WHERE WE FIT IN!  In last week’s Parasha we find the name of Hashem ‘Shakai’ mentioned for the first time.  As Chazal teach, this Name refers to: “Ani Hu She’amar L’Olom Shyehei Dai--I was the One Who told the world to stop from further creation.”  HaRav Boruch HaLevi Epstein, Z’tl, in his Sefer ‘Torah Temimah’ asks why stopping the process of creation deserves that a name of Hashem be called after it.  After all, wouldn’t it have been fantastic to have even more wonders in the world?!  He answers that Hashem, only because of His great beneficence stopped the world from further creation --for if He had allowed creation to go further, man would have had nothing more to do or accomplish in this world.  Our existence would have been an insignificant, non-meaningful, ‘nahama dechisufa’, one.  Accordingly, the Name, Shakai, is a great praise of ours to Hashem-- for it thanks Hashem for giving our lives meaning and purpose-- to complete the world in a way that only each and every one of us can!


Hakhel Note: Based upon this wonderful explanation, we can understand why, of all of the names of Hashem that could possibly greet us as we go from room to room in our homes, buildings and institutions, it is that name--‘Shakai’--on every doorpost--as if to remind us as we constantly come and go to reach our Shleimus--and, by doing your part, helping the whole world achieve its Shleimus as well!



LOVING CHESED:  As Parashas Vayeirah provides us with the foundations of the Torah concept of Chesed, we provide the following important derivative teachings from the Sefer Loving Kindness, based on the Sefer Ahavas Chesed (Chofetz Chaim Heritage Foundation; Artscroll),from the ‘Step By Step’ portion of the work, which contains so much practical advice. We highly recommend the Sefer’s study on a daily basis-it is divided into 178 short daily segments:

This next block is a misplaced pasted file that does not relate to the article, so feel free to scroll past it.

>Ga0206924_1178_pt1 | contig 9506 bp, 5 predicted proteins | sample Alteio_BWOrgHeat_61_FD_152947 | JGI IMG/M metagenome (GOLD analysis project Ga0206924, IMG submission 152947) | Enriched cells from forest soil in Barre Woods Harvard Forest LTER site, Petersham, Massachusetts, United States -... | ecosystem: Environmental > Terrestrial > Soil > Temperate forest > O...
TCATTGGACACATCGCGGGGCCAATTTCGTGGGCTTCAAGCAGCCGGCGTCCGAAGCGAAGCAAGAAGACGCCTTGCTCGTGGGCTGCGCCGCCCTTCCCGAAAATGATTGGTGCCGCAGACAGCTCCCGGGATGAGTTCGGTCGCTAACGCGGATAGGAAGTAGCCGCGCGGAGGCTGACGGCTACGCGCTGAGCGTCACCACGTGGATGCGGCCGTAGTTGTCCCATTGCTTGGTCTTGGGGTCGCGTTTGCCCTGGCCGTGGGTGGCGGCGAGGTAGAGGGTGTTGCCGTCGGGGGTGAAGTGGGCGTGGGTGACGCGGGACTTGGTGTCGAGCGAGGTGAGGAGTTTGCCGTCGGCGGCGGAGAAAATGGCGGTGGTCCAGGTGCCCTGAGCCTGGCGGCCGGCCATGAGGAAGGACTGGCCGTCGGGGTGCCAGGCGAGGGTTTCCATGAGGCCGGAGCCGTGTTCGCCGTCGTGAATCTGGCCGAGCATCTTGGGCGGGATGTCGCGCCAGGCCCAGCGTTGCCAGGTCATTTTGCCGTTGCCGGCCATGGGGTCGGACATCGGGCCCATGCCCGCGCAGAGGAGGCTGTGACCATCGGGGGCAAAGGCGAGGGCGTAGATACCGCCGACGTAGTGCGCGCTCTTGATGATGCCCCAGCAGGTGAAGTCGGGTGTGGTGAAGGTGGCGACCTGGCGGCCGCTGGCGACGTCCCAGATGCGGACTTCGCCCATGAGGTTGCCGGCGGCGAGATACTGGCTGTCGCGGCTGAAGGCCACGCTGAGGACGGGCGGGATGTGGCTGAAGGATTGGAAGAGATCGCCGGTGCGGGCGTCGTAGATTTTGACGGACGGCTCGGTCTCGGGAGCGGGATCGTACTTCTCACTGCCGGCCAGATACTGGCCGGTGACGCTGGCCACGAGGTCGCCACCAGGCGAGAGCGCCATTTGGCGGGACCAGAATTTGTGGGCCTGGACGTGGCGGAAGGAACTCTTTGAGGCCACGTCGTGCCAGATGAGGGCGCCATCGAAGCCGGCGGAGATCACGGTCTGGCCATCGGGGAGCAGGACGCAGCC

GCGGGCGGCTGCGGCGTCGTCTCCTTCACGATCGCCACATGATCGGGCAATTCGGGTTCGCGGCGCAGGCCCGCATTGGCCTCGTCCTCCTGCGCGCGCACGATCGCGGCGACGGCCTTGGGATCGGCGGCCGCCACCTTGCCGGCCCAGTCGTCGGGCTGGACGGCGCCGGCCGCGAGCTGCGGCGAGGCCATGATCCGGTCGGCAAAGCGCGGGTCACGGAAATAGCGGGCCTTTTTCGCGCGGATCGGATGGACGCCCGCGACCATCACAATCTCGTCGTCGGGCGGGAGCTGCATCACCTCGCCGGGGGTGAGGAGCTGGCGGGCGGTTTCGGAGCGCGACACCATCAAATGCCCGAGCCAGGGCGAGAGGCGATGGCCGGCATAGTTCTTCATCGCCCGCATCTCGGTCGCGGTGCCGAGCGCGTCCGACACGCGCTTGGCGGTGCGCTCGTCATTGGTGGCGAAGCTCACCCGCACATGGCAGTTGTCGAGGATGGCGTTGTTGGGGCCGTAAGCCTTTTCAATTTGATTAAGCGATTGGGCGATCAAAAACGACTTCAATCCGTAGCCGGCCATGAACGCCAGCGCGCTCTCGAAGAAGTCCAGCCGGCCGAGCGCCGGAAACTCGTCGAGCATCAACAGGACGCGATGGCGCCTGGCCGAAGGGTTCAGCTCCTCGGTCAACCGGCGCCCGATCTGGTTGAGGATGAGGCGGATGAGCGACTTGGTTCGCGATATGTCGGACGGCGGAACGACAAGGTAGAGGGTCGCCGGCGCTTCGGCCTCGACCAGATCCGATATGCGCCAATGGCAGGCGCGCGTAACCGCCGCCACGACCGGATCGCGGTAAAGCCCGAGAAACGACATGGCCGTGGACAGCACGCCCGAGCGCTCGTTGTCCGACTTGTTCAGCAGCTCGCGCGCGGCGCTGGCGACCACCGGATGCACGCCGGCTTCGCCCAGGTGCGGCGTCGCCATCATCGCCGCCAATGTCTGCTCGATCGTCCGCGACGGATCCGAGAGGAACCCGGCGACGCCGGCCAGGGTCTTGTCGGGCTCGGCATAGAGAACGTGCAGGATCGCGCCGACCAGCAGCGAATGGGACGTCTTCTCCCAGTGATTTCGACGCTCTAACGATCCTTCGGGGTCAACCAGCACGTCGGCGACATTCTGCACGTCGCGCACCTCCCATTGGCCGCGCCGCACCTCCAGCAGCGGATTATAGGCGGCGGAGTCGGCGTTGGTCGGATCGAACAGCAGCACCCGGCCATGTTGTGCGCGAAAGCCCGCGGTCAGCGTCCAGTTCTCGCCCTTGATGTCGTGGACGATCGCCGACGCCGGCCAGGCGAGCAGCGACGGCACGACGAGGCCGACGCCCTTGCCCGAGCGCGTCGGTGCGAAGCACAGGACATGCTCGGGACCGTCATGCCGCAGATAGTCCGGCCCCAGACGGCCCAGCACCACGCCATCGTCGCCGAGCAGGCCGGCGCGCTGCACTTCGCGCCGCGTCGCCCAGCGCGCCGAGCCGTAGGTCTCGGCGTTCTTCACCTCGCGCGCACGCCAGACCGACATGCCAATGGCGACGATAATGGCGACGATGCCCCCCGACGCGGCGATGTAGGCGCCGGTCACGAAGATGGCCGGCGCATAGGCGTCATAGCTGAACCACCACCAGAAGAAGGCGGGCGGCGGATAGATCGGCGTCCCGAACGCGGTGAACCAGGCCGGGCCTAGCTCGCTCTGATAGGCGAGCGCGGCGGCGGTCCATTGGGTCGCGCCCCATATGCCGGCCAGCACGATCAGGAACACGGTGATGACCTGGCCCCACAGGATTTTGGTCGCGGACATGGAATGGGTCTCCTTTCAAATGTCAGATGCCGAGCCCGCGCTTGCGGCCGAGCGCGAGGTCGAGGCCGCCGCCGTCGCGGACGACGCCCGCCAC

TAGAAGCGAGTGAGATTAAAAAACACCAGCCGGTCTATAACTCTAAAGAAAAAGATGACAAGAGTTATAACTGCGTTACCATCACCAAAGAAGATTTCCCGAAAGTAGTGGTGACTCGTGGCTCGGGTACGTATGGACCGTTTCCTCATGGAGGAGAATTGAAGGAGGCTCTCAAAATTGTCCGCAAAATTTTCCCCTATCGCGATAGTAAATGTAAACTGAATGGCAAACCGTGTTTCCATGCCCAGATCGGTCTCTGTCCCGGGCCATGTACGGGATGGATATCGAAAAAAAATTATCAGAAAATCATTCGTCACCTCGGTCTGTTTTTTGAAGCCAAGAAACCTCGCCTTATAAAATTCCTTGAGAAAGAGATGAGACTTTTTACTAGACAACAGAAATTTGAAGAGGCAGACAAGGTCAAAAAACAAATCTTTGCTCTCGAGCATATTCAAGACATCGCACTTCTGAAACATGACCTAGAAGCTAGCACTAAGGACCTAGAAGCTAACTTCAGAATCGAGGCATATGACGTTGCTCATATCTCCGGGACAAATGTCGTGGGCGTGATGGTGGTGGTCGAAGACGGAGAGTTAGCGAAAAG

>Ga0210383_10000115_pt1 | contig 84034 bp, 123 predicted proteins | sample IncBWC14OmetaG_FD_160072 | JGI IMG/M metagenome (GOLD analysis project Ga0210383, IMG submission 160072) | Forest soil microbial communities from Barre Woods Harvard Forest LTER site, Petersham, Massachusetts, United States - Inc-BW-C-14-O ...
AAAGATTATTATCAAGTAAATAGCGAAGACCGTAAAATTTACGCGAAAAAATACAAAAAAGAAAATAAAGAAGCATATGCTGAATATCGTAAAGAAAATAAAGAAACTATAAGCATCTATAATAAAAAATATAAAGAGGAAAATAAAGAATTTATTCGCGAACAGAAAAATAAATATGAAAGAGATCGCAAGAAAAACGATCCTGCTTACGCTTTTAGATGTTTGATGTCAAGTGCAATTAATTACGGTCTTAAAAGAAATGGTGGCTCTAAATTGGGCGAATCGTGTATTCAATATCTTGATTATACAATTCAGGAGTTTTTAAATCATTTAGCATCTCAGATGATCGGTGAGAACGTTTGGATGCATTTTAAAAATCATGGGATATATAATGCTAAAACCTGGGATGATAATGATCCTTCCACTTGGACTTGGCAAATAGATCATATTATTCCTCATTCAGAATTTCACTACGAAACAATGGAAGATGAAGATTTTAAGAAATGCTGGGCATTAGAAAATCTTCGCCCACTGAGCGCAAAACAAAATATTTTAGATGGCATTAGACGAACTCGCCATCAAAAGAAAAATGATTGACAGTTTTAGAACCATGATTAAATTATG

1.  When an opportunity for Chesed comes my way, I will try to think of the recipient as a beloved member of my family.


2.  In doing a kind act, no matter how small, I will focus on the fact that this small gesture is an essential support for the world.


3.  The next time my mind defaults to the thought, ‘Someone else will probably take care of it,’ I will motivate myself to be that ‘someone else.’


4. Today, I will bli neder begin to give charity on a daily basis--through a pushka, in Shul or by any other accessible means--but it is part of my daily schedule, just as eating, sleeping, davening and saying Tehillim....


5.  The next time a person who I don’t particularly hold in high regard is in need of help, I will try to offer whatever help I can.


6.  I will become more conscientious about returning borrowed items as soon as I have finished with them.


7.  In my future dealings with guests, I will attempt to project myself into their situation so that I can accurately gauge their needs.


8.  When I have the urge to put off an act of kindness, I will remember that the opportunity may never be available again.


9.  I will perform chesed and give tzedaka in a generous manner; I will try to rely less on material possessions for a sense of security. 


10.  The next time someone comes to me with a problem, I will try to focus more fully on what they are saying and how they are feeling.


11.  The next time I hear of someone’s difficulties, I will daven to Hashem for help.


Hakhel Note:  Please review the above items--they are precious, enlightening and enriching!




YAHRZEIT OF THE CHAZON ISH: Today is the Yahrzeit of the Chazon Ish (R’ Avrohom Yeshaya B’R’ Shmarya Yosef) Z’tl, whose Tefillah for one to recite on behalf of his son we had provided in yesterday’s Bulletin, and whose profound impact on our generation continues to echo around the world.  The following thoughts of the Chazon Ish are excerpted from Divrei Siach, a beautiful compilation by Rabbi Yitzchok Goldshtaff, Shlita:


1. HaRav Nissim Karelitz, Shlita, reports that the Chazon Ish told him that when we say that the world exists because Torah is being studied every minute somewhere--it also includes the sleep of Talmidei Chachomim and Lomdei Torah who do so in order to be able to continue to learn!


2. The Chazon Ish told people who asked him whether they should move to Bnei Brak not to do so--because he wanted there to be Yiddishkeit everywhere!


3. HaRav Gershon Edelstein, Shlita, reports that the Chazon Ish told him that one should be makpid to eat bread at Melaveh Malka--and not be Yotzei with Mezonos.


4. In instructing bachurim, the Chazon Ish would advise them to learn over a sugyah more quickly before studying it be’iyun. After completing a perek, he recommended reviewing it seven times, without Rashi or Tosfos. He said that if one initially learned the Perek with Rashi and Tosfos and then reviewed it this way seven times, he would remember the Rashi and Tosfos as well!